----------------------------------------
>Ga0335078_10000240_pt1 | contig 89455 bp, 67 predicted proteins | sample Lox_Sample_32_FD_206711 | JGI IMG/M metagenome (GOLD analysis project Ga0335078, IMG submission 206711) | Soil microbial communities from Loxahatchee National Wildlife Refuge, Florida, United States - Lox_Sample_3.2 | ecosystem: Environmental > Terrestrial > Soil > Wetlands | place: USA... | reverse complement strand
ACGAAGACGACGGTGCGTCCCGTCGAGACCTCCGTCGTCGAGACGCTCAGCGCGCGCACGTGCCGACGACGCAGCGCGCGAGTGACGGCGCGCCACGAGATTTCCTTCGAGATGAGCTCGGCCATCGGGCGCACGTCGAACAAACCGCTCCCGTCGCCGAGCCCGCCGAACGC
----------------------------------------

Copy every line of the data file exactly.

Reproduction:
>Ga0335078_10000240_pt1 | contig 89455 bp, 67 predicted proteins | sample Lox_Sample_32_FD_206711 | JGI IMG/M metagenome (GOLD analysis project Ga0335078, IMG submission 206711) | Soil microbial communities from Loxahatchee National Wildlife Refuge, Florida, United States - Lox_Sample_3.2 | ecosystem: Environmental > Terrestrial > Soil > Wetlands | place: USA... | reverse complement strand
ACGAAGACGACGGTGCGTCCCGTCGAGACCTCCGTCGTCGAGACGCTCAGCGCGCGCACGTGCCGACGACGCAGCGCGCGAGTGACGGCGCGCCACGAGATTTCCTTCGAGATGAGCTCGGCCATCGGGCGCACGTCGAACAAACCGCTCCCGTCGCCGAGCCCGCCGAACGC